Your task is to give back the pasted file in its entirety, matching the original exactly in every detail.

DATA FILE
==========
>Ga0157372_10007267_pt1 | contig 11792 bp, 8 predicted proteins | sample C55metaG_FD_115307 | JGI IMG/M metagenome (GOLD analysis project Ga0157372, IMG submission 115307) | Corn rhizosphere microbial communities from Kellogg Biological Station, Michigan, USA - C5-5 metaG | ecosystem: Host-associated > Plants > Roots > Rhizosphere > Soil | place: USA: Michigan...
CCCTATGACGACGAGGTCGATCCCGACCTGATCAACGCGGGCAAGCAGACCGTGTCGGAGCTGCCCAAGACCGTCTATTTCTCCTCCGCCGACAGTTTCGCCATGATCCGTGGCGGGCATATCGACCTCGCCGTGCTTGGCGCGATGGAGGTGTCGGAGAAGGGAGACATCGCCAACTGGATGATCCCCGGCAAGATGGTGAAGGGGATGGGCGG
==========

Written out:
>Ga0157372_10007267_pt1 | contig 11792 bp, 8 predicted proteins | sample C55metaG_FD_115307 | JGI IMG/M metagenome (GOLD analysis project Ga0157372, IMG submission 115307) | Corn rhizosphere microbial communities from Kellogg Biological Station, Michigan, USA - C5-5 metaG | ecosystem: Host-associated > Plants > Roots > Rhizosphere > Soil | place: USA: Michigan...
CCCTATGACGACGAGGTCGATCCCGACCTGATCAACGCGGGCAAGCAGACCGTGTCGGAGCTGCCCAAGACCGTCTATTTCTCCTCCGCCGACAGTTTCGCCATGATCCGTGGCGGGCATATCGACCTCGCCGTGCTTGGCGCGATGGAGGTGTCGGAGAAGGGAGACATCGCCAACTGGATGATCCCCGGCAAGATGGTGAAGGGGATGGGCGG